Central to our approach to yoga is the development of the mind/body connection. This connection along with the practice of focusing the mind and tuning into the breath allows us to find a greater sense of wellbeing – physically, mentally and emotionally. Yoga provides us the tools: the physical postures bring vitality and tension release; meditation gives us a moment of stillness providing stress release and mental clarity; and the breath is at the core of both.
Yoga comes from the Sanskrit root word Yuj which means to join or unite. Using the breath, we unite body and mind together. The focus on breath allows the body to decrease anxiety and stress and improves metal focus and clarity. The yoga postures themselves bring a greater sense of awareness and self-acceptance to our bodies. Uniting these practices, our approach to yoga extends beyond the practice and begins to affect your daily life.
Yoga is also about achieving balance. We use the postures to physically find balance in the body – lengthening, stretching, contracting, strengthening, and softening. This balance helps to improve health and wellness. When done with intensity and heightened sense of awareness yoga is also a valuable tool for your overall fitness.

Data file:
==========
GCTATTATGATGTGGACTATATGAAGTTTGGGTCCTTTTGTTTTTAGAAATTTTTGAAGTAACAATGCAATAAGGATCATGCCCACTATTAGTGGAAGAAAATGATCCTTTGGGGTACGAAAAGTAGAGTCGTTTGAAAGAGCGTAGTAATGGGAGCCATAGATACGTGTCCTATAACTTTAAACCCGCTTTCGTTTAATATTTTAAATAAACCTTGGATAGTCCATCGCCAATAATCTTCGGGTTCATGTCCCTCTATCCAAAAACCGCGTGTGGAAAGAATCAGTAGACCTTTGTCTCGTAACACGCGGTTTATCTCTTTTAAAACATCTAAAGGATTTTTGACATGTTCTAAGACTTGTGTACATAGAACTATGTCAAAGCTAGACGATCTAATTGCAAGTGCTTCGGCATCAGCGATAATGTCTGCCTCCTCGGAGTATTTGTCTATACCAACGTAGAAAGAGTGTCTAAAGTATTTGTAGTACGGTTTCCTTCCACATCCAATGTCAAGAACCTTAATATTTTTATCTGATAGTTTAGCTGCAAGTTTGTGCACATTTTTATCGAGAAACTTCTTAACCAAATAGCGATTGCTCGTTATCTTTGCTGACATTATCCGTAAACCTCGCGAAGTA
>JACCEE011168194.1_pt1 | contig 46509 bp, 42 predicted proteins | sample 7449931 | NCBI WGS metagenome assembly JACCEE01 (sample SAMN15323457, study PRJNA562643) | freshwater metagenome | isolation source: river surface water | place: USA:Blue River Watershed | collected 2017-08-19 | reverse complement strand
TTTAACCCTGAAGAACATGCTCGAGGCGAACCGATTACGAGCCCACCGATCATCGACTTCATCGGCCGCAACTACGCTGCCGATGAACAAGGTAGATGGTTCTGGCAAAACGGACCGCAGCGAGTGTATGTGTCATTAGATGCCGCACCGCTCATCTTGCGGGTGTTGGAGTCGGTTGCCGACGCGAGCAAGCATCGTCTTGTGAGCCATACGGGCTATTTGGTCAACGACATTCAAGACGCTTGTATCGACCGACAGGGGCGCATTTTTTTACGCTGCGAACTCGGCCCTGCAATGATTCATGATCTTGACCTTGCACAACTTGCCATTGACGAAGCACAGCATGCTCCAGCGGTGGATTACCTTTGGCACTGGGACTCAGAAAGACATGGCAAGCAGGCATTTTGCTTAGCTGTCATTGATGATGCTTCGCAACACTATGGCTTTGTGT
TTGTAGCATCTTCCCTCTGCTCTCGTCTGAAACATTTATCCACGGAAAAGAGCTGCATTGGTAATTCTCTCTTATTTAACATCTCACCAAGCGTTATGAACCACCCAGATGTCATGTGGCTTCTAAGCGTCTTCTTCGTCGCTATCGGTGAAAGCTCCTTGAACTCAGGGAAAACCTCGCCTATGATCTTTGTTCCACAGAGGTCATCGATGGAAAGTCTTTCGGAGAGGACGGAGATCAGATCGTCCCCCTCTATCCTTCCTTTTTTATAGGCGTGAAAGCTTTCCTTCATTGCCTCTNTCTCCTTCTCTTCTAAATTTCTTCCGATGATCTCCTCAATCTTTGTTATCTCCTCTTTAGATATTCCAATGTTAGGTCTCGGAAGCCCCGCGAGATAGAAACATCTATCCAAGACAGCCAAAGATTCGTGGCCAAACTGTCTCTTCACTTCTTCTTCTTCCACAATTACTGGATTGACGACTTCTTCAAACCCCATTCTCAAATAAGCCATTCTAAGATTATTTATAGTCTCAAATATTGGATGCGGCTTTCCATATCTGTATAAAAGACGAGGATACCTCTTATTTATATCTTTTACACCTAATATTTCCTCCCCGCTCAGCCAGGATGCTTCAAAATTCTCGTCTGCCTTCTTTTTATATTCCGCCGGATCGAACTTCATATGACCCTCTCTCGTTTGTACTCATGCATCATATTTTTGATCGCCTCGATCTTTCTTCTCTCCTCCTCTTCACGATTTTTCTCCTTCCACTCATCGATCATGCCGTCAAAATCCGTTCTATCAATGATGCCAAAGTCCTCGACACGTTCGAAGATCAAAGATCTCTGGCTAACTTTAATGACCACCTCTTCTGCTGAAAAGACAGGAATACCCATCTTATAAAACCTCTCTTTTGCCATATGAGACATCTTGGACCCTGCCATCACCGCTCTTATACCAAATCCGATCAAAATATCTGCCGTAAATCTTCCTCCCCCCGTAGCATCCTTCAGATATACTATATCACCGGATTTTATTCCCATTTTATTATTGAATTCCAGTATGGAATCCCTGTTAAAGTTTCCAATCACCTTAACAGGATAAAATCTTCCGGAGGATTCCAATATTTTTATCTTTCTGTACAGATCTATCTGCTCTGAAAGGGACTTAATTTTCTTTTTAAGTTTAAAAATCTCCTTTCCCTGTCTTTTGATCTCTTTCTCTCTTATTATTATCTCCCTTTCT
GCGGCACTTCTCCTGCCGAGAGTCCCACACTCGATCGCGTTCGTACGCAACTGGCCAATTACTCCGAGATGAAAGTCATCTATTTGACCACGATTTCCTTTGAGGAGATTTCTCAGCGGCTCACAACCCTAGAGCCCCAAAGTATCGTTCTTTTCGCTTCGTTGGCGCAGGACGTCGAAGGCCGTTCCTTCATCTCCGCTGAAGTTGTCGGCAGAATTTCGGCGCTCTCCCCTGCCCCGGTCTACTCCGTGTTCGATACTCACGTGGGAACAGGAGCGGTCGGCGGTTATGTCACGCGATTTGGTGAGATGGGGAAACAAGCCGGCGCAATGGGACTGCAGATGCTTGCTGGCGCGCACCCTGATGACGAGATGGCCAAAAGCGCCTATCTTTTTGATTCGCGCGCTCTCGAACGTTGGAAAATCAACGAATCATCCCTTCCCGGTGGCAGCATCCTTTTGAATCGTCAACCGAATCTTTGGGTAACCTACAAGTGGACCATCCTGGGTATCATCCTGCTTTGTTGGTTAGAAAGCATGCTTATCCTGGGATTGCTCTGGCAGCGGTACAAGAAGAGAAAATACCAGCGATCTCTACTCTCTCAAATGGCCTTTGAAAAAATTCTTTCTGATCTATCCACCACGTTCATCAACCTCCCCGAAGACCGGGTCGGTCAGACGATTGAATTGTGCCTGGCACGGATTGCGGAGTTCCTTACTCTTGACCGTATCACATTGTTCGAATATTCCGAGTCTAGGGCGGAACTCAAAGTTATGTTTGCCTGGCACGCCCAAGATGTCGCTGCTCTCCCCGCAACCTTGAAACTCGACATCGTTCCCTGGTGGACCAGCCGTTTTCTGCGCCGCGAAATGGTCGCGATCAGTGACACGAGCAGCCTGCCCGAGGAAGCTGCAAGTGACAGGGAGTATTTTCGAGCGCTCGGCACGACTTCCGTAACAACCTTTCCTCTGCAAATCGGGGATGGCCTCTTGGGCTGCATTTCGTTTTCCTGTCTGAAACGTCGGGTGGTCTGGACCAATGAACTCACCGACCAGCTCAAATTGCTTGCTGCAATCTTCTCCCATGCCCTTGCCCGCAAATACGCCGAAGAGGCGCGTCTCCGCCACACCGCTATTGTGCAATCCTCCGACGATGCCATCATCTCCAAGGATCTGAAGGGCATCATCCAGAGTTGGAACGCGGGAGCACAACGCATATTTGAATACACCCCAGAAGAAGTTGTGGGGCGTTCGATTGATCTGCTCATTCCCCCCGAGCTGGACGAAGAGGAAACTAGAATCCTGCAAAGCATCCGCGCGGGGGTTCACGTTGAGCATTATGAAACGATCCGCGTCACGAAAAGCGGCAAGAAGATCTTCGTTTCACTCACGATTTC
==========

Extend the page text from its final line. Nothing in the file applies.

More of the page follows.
“Advanced Yoga is not advanced Asana (postures) it is advanced awareness.”
-Stephanie Adams/ Master Yoga Teacher
Advancing in yoga is about building awareness in the body. Without awareness, even challenging postures may seem easy. Forcing postures goes against the core of what yoga is. When we grow our ability to look within the body and really feel what is happening, form will improve and the student will understand how to work with their body instead of against it.
We encourage our practitioners to honor the body – radical self-acceptance. The body is constantly changing, and the challenge is to meet the body wherever it may be each day. All of our classes offer modifications to help participants adapt the practice to meet their needs. Some days this may mean adding or decreasing intensity by modifying a posture. If a practitioner has a specific need (recovering from an injury or the inability to move to the floor easily) a private session may be beneficial to help the student understand their specific needs.